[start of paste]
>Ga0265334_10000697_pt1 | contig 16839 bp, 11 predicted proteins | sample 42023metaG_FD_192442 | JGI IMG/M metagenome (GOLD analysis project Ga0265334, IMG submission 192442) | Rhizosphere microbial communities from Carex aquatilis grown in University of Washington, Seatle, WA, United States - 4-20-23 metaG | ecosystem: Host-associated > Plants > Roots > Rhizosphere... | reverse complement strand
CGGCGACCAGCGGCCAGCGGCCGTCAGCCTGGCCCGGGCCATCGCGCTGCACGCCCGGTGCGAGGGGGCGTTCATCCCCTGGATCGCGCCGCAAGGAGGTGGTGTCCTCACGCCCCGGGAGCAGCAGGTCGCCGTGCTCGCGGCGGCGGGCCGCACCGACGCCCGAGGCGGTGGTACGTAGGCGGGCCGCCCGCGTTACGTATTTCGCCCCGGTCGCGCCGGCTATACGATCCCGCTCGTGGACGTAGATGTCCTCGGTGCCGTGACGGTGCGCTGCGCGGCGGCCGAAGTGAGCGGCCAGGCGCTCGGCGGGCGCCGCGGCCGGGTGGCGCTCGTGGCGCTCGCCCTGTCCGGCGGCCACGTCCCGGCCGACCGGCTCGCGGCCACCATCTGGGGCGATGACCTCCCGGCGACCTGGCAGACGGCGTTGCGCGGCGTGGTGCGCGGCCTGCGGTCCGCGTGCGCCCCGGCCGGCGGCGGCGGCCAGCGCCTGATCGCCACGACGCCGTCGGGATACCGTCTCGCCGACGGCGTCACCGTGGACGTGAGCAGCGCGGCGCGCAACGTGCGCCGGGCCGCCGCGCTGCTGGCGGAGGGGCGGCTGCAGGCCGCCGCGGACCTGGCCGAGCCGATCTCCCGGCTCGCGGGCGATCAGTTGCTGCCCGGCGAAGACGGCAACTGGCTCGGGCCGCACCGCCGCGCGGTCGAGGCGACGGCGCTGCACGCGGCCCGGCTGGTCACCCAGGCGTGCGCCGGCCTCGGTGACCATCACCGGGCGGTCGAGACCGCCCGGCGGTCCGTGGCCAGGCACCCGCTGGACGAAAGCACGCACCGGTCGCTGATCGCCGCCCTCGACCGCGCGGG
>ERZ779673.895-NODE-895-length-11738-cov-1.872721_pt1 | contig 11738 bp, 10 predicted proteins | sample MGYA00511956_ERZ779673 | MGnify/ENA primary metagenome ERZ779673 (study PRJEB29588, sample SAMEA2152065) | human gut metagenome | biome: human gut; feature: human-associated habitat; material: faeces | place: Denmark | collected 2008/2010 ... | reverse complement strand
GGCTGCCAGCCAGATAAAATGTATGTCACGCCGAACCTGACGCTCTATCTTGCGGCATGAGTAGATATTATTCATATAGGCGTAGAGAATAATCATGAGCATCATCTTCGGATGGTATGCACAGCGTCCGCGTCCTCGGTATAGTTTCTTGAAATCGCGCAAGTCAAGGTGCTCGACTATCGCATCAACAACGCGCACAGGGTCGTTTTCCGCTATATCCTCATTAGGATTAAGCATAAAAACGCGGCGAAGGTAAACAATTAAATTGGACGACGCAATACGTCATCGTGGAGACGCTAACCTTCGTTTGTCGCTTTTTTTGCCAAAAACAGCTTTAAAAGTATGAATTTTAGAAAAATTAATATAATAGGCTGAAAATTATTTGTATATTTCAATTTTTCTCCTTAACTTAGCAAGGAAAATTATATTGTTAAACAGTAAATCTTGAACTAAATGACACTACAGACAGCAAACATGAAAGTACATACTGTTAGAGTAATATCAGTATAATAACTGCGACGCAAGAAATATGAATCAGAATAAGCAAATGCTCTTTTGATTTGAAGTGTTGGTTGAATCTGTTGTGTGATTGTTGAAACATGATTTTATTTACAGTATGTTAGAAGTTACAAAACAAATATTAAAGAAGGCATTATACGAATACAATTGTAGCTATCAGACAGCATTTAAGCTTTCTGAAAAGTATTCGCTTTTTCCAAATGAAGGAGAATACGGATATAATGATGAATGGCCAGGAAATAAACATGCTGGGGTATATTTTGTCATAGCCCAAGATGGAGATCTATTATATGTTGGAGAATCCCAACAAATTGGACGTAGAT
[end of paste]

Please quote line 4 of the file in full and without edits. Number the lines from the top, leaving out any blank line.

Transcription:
GGCTGCCAGCCAGATAAAATGTATGTCACGCCGAACCTGACGCTCTATCTTGCGGCATGAGTAGATATTATTCATATAGGCGTAGAGAATAATCATGAGCATCATCTTCGGATGGTATGCACAGCGTCCGCGTCCTCGGTATAGTTTCTTGAAATCGCGCAAGTCAAGGTGCTCGACTATCGCATCAACAACGCGCACAGGGTCGTTTTCCGCTATATCCTCATTAGGATTAAGCATAAAAACGCGGCGAAGGTAAACAATTAAATTGGACGACGCAATACGTCATCGTGGAGACGCTAACCTTCGTTTGTCGCTTTTTTTGCCAAAAACAGCTTTAAAAGTATGAATTTTAGAAAAATTAATATAATAGGCTGAAAATTATTTGTATATTTCAATTTTTCTCCTTAACTTAGCAAGGAAAATTATATTGTTAAACAGTAAATCTTGAACTAAATGACACTACAGACAGCAAACATGAAAGTACATACTGTTAGAGTAATATCAGTATAATAACTGCGACGCAAGAAATATGAATCAGAATAAGCAAATGCTCTTTTGATTTGAAGTGTTGGTTGAATCTGTTGTGTGATTGTTGAAACATGATTTTATTTACAGTATGTTAGAAGTTACAAAACAAATATTAAAGAAGGCATTATACGAATACAATTGTAGCTATCAGACAGCATTTAAGCTTTCTGAAAAGTATTCGCTTTTTCCAAATGAAGGAGAATACGGATATAATGATGAATGGCCAGGAAATAAACATGCTGGGGTATATTTTGTCATAGCCCAAGATGGAGATCTATTATATGTTGGAGAATCCCAACAAATTGGACGTAGAT